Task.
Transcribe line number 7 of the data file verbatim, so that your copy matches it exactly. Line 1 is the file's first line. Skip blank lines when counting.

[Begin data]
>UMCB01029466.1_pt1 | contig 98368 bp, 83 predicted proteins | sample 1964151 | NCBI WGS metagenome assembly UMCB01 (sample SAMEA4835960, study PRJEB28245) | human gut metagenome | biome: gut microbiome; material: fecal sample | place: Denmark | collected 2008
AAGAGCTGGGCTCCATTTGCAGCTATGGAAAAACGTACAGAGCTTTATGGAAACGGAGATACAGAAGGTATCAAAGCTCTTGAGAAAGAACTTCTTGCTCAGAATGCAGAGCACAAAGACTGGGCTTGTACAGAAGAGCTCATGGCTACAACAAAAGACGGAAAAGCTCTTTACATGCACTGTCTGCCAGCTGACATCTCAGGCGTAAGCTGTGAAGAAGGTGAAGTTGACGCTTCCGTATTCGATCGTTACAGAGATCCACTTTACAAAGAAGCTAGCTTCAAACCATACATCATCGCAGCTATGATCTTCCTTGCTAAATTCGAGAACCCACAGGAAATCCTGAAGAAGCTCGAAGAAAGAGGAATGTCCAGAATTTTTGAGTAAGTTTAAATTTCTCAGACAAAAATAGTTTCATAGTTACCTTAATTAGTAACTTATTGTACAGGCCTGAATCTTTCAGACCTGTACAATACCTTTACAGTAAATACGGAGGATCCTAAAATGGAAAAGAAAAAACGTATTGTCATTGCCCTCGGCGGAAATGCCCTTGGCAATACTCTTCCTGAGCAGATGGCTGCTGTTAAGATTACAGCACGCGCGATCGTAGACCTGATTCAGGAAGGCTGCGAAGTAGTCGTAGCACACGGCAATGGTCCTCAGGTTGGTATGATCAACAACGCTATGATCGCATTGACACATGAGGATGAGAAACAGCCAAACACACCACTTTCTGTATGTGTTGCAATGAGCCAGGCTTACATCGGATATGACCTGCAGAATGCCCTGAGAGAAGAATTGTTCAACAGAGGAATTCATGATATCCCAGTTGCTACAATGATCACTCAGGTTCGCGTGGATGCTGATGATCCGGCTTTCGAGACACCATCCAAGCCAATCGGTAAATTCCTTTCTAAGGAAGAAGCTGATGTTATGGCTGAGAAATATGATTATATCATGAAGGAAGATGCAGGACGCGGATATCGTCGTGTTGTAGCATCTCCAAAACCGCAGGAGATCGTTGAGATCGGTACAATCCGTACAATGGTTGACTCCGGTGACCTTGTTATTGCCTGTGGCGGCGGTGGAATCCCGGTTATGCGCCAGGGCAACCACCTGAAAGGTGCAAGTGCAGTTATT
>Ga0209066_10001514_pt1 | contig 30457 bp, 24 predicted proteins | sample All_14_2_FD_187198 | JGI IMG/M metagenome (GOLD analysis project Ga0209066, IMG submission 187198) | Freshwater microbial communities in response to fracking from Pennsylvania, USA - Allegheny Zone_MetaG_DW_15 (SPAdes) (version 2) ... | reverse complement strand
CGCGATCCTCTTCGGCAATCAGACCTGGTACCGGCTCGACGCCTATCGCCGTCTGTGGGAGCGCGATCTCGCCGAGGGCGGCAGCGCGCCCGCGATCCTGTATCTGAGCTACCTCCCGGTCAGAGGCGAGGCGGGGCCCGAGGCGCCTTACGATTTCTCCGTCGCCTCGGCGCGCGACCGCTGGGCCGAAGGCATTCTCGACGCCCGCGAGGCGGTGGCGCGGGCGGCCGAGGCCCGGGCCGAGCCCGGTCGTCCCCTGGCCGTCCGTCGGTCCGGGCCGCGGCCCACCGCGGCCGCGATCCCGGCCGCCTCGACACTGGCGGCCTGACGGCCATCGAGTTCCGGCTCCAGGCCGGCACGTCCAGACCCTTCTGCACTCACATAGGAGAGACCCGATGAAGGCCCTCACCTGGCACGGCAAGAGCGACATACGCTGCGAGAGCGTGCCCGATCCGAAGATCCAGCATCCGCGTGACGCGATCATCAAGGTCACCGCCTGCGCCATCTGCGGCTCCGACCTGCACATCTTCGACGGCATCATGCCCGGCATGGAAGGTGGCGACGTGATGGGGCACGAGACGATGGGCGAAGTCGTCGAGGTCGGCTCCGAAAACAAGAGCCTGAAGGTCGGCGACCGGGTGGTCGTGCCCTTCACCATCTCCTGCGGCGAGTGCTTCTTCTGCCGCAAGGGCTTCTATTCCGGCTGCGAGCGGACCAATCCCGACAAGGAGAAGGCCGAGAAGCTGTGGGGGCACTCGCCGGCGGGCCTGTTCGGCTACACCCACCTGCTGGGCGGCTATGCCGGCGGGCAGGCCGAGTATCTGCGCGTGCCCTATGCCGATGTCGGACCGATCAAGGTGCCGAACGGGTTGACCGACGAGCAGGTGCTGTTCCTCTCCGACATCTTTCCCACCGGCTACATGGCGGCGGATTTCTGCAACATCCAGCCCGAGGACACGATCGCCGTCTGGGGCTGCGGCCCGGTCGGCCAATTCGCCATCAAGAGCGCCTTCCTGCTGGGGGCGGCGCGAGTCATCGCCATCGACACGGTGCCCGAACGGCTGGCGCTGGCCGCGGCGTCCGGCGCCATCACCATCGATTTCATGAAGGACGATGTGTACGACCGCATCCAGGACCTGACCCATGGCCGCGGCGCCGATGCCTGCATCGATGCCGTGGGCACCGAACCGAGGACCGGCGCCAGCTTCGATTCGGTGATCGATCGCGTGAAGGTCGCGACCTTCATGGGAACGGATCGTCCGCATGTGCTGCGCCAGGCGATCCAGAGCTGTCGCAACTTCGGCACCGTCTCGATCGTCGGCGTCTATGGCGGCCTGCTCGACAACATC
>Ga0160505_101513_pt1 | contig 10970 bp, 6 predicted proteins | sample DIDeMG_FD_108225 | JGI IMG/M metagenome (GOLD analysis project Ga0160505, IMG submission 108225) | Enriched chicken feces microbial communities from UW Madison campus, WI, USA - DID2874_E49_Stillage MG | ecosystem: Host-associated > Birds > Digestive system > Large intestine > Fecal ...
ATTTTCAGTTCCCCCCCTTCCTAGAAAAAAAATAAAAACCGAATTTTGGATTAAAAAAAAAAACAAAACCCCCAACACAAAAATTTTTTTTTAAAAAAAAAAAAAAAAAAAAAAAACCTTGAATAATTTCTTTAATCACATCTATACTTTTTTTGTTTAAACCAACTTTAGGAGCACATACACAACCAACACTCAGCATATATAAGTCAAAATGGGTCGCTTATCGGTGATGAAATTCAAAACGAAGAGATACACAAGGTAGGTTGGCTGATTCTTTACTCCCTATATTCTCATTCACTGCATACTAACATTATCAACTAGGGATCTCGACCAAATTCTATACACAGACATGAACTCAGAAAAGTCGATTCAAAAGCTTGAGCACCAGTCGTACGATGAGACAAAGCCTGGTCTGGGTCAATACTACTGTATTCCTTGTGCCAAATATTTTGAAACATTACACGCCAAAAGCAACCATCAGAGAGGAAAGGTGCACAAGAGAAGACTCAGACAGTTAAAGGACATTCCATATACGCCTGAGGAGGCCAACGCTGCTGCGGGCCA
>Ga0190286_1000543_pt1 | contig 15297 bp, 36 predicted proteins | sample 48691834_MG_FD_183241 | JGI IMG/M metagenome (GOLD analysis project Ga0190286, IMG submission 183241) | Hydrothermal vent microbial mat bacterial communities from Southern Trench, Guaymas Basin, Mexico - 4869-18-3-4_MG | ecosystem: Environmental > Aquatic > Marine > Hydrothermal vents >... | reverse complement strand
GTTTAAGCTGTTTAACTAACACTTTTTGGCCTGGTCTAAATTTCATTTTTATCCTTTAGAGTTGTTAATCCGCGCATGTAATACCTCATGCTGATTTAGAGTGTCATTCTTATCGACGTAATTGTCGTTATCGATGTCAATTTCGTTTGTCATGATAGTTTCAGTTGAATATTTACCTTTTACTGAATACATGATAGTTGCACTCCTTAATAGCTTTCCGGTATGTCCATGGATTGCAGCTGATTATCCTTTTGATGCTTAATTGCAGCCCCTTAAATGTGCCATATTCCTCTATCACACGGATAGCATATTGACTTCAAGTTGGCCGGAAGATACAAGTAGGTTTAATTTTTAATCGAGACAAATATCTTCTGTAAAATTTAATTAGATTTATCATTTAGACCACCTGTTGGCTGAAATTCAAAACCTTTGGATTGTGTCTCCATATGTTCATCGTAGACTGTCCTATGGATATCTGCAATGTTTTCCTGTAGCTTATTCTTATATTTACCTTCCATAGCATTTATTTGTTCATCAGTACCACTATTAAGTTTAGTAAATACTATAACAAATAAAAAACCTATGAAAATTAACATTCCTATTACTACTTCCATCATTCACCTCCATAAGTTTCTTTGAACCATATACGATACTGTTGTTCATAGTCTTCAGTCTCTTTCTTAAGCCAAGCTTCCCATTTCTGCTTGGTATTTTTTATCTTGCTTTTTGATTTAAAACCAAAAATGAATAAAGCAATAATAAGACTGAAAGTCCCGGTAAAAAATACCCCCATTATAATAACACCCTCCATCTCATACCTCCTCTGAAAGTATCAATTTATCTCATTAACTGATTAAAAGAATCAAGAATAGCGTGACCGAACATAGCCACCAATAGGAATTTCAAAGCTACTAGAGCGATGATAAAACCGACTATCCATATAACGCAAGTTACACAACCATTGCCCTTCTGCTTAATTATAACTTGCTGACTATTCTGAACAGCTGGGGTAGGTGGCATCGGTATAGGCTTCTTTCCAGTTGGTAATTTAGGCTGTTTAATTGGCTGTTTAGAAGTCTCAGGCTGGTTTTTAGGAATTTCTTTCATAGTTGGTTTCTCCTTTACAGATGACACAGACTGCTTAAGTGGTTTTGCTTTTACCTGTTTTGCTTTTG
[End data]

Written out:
>Ga0190286_1000543_pt1 | contig 15297 bp, 36 predicted proteins | sample 48691834_MG_FD_183241 | JGI IMG/M metagenome (GOLD analysis project Ga0190286, IMG submission 183241) | Hydrothermal vent microbial mat bacterial communities from Southern Trench, Guaymas Basin, Mexico - 4869-18-3-4_MG | ecosystem: Environmental > Aquatic > Marine > Hydrothermal vents >... | reverse complement strand